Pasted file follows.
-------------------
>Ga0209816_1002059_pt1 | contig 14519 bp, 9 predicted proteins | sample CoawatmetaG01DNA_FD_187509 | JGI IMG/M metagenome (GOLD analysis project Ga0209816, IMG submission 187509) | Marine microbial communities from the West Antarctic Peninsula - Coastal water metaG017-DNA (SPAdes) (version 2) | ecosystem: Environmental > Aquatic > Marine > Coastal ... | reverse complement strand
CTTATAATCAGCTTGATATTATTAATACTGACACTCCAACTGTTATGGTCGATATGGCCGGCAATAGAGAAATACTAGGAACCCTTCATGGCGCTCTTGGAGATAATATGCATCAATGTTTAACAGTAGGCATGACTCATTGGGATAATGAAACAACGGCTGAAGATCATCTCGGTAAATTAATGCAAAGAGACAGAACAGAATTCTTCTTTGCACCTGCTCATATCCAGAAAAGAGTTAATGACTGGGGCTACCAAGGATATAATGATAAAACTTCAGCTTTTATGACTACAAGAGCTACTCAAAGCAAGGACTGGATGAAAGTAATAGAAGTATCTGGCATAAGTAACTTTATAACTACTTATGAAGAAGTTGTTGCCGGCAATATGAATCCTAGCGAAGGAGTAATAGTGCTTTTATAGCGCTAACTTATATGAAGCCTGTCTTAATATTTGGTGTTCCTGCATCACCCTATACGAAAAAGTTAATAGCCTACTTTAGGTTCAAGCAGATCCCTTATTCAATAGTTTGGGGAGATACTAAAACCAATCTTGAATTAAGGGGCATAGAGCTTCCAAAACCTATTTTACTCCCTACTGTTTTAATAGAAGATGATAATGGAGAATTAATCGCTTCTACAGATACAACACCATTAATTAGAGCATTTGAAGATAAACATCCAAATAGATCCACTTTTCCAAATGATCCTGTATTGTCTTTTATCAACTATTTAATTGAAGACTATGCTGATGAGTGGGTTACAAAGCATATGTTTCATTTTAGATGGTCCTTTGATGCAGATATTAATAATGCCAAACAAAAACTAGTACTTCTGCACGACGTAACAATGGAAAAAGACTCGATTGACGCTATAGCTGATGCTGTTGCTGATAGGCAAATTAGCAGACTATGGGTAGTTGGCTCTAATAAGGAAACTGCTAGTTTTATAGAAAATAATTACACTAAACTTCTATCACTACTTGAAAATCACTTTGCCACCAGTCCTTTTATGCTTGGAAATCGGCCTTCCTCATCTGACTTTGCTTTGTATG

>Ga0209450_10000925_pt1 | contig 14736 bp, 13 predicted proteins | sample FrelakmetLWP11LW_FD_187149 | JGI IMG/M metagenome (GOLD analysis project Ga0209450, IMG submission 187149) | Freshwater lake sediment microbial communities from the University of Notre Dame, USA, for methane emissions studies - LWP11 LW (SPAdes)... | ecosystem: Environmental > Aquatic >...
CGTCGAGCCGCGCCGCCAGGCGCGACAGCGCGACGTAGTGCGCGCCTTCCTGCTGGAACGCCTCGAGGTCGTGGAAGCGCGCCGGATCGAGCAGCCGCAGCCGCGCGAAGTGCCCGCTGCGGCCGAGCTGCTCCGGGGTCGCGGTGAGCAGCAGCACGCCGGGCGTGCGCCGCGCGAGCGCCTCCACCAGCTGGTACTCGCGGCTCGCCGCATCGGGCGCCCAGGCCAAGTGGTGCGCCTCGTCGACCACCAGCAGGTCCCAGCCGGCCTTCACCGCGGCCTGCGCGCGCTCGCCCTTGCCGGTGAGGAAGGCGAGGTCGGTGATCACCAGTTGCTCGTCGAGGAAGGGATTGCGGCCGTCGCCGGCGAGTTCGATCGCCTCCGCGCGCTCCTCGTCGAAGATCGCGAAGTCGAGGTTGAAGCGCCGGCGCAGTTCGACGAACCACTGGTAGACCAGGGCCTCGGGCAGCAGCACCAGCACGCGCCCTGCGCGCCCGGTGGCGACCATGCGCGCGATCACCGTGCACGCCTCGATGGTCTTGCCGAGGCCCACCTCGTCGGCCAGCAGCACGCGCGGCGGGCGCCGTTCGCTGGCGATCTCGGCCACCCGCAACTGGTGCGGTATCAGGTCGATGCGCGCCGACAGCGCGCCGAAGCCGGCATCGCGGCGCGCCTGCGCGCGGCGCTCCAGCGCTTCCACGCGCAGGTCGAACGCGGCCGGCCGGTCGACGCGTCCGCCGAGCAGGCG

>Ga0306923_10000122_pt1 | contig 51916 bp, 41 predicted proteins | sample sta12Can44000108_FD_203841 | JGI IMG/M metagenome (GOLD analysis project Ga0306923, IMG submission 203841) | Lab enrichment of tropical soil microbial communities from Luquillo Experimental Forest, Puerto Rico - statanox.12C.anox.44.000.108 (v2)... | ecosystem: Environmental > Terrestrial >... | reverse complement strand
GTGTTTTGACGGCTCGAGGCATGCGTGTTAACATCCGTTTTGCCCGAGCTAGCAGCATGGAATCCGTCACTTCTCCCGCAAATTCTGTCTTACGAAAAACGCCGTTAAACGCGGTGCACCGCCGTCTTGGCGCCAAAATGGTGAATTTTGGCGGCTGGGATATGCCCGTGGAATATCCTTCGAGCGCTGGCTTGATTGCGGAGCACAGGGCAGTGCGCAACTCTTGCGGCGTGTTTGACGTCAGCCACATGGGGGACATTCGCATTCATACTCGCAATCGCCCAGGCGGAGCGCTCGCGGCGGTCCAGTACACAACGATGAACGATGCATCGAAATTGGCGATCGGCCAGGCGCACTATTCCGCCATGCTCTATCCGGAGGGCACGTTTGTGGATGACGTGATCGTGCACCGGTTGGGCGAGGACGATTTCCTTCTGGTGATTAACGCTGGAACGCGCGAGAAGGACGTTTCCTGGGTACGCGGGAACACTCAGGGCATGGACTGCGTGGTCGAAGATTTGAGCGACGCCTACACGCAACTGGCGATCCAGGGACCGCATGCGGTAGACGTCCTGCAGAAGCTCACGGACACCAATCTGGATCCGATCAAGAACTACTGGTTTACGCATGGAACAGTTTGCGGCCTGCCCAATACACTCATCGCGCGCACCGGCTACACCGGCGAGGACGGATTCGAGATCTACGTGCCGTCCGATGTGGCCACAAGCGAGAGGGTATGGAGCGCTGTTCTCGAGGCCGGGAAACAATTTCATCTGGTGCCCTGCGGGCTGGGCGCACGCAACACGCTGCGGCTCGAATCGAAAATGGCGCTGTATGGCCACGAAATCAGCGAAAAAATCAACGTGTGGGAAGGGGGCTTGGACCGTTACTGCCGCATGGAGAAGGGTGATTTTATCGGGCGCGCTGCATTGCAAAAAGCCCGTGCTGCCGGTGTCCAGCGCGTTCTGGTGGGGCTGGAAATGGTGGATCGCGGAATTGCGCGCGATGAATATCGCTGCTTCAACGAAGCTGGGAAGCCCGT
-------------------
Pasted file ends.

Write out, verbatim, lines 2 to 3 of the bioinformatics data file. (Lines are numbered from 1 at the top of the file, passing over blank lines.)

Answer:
CTTATAATCAGCTTGATATTATTAATACTGACACTCCAACTGTTATGGTCGATATGGCCGGCAATAGAGAAATACTAGGAACCCTTCATGGCGCTCTTGGAGATAATATGCATCAATGTTTAACAGTAGGCATGACTCATTGGGATAATGAAACAACGGCTGAAGATCATCTCGGTAAATTAATGCAAAGAGACAGAACAGAATTCTTCTTTGCACCTGCTCATATCCAGAAAAGAGTTAATGACTGGGGCTACCAAGGATATAATGATAAAACTTCAGCTTTTATGACTACAAGAGCTACTCAAAGCAAGGACTGGATGAAAGTAATAGAAGTATCTGGCATAAGTAACTTTATAACTACTTATGAAGAAGTTGTTGCCGGCAATATGAATCCTAGCGAAGGAGTAATAGTGCTTTTATAGCGCTAACTTATATGAAGCCTGTCTTAATATTTGGTGTTCCTGCATCACCCTATACGAAAAAGTTAATAGCCTACTTTAGGTTCAAGCAGATCCCTTATTCAATAGTTTGGGGAGATACTAAAACCAATCTTGAATTAAGGGGCATAGAGCTTCCAAAACCTATTTTACTCCCTACTGTTTTAATAGAAGATGATAATGGAGAATTAATCGCTTCTACAGATACAACACCATTAATTAGAGCATTTGAAGATAAACATCCAAATAGATCCACTTTTCCAAATGATCCTGTATTGTCTTTTATCAACTATTTAATTGAAGACTATGCTGATGAGTGGGTTACAAAGCATATGTTTCATTTTAGATGGTCCTTTGATGCAGATATTAATAATGCCAAACAAAAACTAGTACTTCTGCACGACGTAACAATGGAAAAAGACTCGATTGACGCTATAGCTGATGCTGTTGCTGATAGGCAAATTAGCAGACTATGGGTAGTTGGCTCTAATAAGGAAACTGCTAGTTTTATAGAAAATAATTACACTAAACTTCTATCACTACTTGAAAATCACTTTGCCACCAGTCCTTTTATGCTTGGAAATCGGCCTTCCTCATCTGACTTTGCTTTGTATG

>Ga0209450_10000925_pt1 | contig 14736 bp, 13 predicted proteins | sample FrelakmetLWP11LW_FD_187149 | JGI IMG/M metagenome (GOLD analysis project Ga0209450, IMG submission 187149) | Freshwater lake sediment microbial communities from the University of Notre Dame, USA, for methane emissions studies - LWP11 LW (SPAdes)... | ecosystem: Environmental > Aquatic >...